Time stood still as the former Logie School in Dundee was engulfed by flames 20 years ago.
The 100-foot high flames spread rapidly throughout the B-listed building and could be seen from as far afield as Wormit and Broughty Ferry.
Within 30 minutes of the fire being discovered at 9pm, around 50% of the roof was ablaze.
Hundreds of people gathered in the street as 60 firefighters fought a losing battle to contain the flames which spread rapidly in all directions.
At 11pm a poignant reminder of the historical significance of the school, the clock tower with the hands showing the time at 8 o’clock, disappeared into the centre of the flames, signalling that the last remaining part of the roof had collapsed.
A school history lesson
Logie Central School was opened in 1929 on the site of the former West Poor House and initially took secondary pupils for only three years before becoming a fourth year selective school until 1974.
The school was known by pupils as The Penitentiary after its unique hexagonal design and later acted as an annexe to Harris Academy before being closed in 1998.
Since then the building had been boarded up and preliminary investigations suggested the fire was started deliberately in the upper reaches of the building.
Evidence of forced entry to the building was detected and a group of youths were seen running away from the scene before the blaze took hold.
The fire would be overshadowed just a week later when Morgan Academy was virtually destroyed when a spectacular blaze ripped through the 133-year building.
On January 21, 2002, a boy, then aged 14, appeared before a sheriff and admitted starting the fire at the former Logie School which had been closed since 1998.
The sheriff remitted the boy to the Children’s Panel.
The council had to pay £126,000 to demolish the building and only £30,000 was covered by insurance.
In addition, one of the reasons given for an above-inflation rise in council house rents in 2002 was the increased cost for fire insurance due to the blazes at Logie and Morgan.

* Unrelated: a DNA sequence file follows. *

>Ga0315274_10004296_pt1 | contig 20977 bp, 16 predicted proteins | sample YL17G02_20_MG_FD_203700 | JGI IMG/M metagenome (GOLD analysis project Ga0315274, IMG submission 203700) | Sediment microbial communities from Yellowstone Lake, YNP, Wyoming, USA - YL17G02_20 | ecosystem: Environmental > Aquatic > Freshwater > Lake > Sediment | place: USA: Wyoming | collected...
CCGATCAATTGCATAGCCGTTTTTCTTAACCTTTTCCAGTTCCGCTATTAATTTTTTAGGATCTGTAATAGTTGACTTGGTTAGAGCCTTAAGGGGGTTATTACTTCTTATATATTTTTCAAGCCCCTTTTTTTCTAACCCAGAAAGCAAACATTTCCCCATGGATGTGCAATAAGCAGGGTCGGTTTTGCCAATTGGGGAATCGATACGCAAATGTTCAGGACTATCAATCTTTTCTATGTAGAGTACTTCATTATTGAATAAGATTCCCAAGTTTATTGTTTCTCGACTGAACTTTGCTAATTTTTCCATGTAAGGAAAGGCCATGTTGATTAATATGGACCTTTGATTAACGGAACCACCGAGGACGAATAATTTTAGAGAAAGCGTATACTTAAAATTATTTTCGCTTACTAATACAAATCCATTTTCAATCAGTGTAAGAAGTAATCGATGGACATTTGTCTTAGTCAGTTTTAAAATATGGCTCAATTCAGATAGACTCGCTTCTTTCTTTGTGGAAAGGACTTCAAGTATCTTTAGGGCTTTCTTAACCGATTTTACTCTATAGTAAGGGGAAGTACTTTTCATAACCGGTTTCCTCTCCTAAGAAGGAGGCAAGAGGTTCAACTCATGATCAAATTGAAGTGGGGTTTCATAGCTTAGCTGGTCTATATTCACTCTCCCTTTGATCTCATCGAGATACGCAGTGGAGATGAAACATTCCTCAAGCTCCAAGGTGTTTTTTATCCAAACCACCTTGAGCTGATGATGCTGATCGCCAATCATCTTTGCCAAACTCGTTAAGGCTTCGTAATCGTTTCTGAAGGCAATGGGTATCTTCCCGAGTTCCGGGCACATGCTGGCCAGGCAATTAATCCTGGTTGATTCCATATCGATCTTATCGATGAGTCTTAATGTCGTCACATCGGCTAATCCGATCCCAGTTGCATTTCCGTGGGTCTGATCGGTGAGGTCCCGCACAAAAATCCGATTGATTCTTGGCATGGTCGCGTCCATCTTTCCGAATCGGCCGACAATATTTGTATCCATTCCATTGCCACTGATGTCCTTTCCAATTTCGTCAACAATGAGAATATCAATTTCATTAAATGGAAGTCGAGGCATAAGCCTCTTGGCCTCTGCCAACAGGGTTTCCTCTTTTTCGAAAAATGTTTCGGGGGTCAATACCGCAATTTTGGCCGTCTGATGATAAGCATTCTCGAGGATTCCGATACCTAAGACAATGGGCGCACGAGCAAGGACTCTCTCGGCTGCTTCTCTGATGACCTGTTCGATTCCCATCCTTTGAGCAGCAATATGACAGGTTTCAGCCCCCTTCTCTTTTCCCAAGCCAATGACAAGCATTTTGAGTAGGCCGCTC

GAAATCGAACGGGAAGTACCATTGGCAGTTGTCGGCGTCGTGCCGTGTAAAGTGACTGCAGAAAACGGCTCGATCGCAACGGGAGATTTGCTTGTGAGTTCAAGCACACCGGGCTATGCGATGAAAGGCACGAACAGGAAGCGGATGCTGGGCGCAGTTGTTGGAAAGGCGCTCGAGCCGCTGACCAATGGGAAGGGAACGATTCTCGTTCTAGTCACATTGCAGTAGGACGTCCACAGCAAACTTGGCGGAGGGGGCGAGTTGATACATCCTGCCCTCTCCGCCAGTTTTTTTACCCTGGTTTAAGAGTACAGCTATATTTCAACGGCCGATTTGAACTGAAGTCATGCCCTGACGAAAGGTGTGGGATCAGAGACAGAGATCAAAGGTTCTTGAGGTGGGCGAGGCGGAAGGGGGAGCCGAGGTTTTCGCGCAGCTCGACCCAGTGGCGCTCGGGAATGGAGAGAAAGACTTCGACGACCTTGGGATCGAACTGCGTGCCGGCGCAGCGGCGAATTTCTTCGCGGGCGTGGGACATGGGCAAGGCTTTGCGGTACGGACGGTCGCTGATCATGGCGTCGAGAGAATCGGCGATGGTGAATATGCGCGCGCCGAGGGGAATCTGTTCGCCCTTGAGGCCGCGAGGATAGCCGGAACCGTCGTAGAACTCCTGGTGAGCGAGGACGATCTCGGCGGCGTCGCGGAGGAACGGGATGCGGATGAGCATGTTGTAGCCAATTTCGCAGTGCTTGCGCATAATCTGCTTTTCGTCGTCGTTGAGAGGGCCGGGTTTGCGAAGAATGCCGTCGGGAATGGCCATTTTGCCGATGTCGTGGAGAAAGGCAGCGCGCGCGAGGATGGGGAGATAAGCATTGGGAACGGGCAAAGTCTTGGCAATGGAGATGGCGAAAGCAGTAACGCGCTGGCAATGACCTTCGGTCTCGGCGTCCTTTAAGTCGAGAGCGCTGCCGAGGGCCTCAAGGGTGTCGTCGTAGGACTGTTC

Sad final chapter for the school
The demolition marked a sad end to a school which was opened with a gold key by then Scottish Secretary of State, William Adamson, who was a former Fife coal miner.
Mr Adamson said he left school at 11 to work in the mines – not because his mother lacked interest in her boy’s education, but from economic necessity.
In 1885 as many as 4,500 children in Dundee factories attended school as ‘half-timers’ (they attended school for half the week and worked the rest in the factory) before the exemption regulations were changed by the School Board.
Almost all children in 1929 were now remaining in education until they were 14 and half-timers, half-time schools and adventure schools were a thing of the past.
Mr Adamson congratulated the people of Dundee and said the city had done very well in recent years in improving its housing.
He said the new housing was a joy to behold and every day the housing of the city was becoming more worthy of its beautiful natural situation.
The new homes were necessary to address its dreadful housing, described by the 1917 Royal Commission as ‘32,000 living in overcrowded conditions in Dundee’.
The end of the First World War in 1918 created a huge demand for working class housing in towns throughout Britain.
The 1919 Act – often known as the Addison Act after its author, Dr Christopher Addison, the Minister of Health – made housing a national responsibility.